Pirelli has asked Formula 1 teams to limit running on the tyres in Sunday's Indian Grand Prix on safety grounds.
Teams have been asked not to use the 'soft' tyre for more than 15 laps and the 'medium' for no more than 35 laps.
Governing body the FIA is refusing to order the teams to follow the advice.
But if any teams goes beyond the limit and hit problems they could be brought before the stewards and asked why they ran their cars in a dangerous configuration.
A Pirelli spokeswoman said: "It's not as dramatic as is being made out. We send something like this to the teams after every day at a grand prix with tyre-related information and recommendations.
"It's highly unlikely any of the teams would try to run the tyres beyond these limits anyway - particularly the soft tyre.
"Had we brought the hard and medium tyre here, we would have had a boring one-stop race. We have been asked to produce tyres that give multiple pit stops. The sport has to make up its mind what it wants."
It is the latest in a series of controversies to hit Pirelli this season that have tested the patience of teams and senior F1 figures.
The company was forced to change the design of its tyres after a series of dramatic failures during the British Grand Prix.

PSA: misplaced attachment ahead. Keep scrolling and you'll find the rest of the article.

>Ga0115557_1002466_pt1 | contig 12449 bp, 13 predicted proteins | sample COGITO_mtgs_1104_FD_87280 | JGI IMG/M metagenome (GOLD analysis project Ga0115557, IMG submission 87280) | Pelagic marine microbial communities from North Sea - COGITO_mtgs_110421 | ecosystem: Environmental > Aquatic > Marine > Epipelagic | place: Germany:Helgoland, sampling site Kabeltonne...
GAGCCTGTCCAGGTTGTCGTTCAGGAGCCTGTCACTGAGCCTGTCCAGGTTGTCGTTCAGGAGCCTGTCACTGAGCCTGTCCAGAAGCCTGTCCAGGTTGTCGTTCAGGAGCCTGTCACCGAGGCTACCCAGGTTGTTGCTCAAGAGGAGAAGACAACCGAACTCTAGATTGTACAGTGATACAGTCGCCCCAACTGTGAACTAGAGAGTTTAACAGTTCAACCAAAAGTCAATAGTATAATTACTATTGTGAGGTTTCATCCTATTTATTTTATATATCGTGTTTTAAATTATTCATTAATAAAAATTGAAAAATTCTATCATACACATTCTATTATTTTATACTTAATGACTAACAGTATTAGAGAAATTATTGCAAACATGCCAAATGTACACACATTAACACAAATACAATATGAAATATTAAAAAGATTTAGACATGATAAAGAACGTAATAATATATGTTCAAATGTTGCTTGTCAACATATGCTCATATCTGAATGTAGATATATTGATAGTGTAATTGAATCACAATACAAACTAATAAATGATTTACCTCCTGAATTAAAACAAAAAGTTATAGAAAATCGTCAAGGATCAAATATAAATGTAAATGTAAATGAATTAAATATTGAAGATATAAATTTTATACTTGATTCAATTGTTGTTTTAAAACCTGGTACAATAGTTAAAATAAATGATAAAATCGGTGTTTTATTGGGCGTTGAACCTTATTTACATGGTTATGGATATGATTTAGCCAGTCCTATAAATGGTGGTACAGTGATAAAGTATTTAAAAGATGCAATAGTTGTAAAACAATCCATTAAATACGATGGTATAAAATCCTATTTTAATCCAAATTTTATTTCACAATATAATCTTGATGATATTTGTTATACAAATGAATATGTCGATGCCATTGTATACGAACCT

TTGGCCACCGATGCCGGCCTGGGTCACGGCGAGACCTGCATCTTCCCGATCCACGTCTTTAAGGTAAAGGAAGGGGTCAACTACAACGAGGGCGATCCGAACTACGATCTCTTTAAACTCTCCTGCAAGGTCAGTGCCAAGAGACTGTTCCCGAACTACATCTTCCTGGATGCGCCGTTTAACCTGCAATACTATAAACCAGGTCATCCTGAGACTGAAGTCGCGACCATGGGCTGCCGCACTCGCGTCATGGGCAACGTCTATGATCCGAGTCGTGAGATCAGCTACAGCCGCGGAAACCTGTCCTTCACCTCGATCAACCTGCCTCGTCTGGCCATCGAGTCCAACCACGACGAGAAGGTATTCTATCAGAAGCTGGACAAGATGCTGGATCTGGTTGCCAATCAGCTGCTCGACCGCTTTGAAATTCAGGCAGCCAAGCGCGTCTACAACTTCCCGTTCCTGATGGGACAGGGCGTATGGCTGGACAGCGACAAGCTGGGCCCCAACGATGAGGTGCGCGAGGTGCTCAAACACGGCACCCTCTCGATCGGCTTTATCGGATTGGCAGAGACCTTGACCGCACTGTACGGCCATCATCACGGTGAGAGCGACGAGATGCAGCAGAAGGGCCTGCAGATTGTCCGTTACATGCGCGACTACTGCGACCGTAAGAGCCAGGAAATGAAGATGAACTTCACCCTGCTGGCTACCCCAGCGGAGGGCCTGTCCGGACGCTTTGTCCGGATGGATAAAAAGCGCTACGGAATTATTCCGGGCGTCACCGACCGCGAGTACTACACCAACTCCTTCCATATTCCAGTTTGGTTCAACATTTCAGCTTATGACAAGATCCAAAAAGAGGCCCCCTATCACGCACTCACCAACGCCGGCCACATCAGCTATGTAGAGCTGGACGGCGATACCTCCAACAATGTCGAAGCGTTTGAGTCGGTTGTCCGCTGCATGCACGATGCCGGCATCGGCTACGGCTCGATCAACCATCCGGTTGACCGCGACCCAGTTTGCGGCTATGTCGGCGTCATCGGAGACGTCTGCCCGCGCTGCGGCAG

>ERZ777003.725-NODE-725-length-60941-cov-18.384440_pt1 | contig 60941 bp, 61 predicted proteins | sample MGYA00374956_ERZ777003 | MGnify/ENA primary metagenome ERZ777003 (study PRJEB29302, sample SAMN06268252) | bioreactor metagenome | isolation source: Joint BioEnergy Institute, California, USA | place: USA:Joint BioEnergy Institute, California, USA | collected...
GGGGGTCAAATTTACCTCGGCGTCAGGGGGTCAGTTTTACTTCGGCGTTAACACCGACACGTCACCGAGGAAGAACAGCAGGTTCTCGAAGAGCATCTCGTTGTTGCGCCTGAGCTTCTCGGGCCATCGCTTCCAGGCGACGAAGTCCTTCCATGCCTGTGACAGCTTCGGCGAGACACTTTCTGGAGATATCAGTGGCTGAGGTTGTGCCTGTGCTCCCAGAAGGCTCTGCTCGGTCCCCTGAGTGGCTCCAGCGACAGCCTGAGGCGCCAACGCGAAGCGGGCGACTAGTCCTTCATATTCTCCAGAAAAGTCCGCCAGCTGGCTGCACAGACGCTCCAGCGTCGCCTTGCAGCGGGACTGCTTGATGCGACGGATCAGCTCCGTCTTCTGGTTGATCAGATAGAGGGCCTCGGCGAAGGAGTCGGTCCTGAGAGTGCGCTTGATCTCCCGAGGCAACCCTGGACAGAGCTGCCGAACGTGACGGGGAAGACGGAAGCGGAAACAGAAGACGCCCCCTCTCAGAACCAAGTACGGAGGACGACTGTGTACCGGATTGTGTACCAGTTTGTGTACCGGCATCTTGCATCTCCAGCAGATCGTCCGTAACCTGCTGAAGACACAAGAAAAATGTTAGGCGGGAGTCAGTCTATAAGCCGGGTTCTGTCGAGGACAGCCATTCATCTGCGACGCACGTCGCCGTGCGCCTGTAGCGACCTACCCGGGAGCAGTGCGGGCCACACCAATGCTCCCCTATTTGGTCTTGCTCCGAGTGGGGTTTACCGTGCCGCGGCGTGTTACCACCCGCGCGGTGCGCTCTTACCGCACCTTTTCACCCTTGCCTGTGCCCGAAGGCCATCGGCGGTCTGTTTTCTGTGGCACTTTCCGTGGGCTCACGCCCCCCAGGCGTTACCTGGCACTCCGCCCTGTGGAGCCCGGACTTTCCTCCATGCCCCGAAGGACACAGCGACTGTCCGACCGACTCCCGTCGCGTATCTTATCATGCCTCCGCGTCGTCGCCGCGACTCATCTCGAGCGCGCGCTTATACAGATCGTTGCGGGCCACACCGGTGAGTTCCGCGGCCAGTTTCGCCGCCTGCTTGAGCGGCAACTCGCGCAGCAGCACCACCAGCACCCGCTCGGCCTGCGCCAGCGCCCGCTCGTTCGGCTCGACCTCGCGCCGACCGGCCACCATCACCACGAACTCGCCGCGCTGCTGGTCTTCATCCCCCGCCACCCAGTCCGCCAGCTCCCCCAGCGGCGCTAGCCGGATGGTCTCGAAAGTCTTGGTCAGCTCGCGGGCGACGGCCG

At this weekend's Indian Grand Prix, the 'soft' tyre has been suffering severe degradation after just handful of laps.
The tyres are suffering blistering - when the surface overheats and bubbles - after just three or four laps, leading to a loss of pace of as much as three or four seconds a lap.
One senior engineer at a top team said this was the worst blistering ever experienced with the Pirelli tyres since the company entered F1.
The FIA does not want to force the teams to comply with Pirelli's limits because race director Charlie Whiting feels it is unfair to force teams whose cars have better tyre life to be reduced to the lowest common denominator.
The teams all have means of measuring tyre life live during the race and feels they should be trusted to do so.
Pirelli is also disagreeing with the teams over its desire to do more testing to prepare tyres for next season, when the cars and engines will be different following a major regulation change.
Pirelli motorsport director Paul Hembery said in India this weekend: "We have to do some testing. If we cannot, then we will not be able to provide the tyres for next year."
But the teams are frustrated with Pirelli because it is refusing to pay the costs for the tests it wants to do. So far, Pirelli has only offered to pay for circuit hire.
Teams point out that F1 cars cost hundreds of pounds a lap to run, so a three-day test in which teams cover hundreds of laps would cost them tens of thousands of pounds or more at a time when costs in F1 are a major concern.
Pirelli has been told if it wants to do extra testing they must pay the entire costs of the teams involved.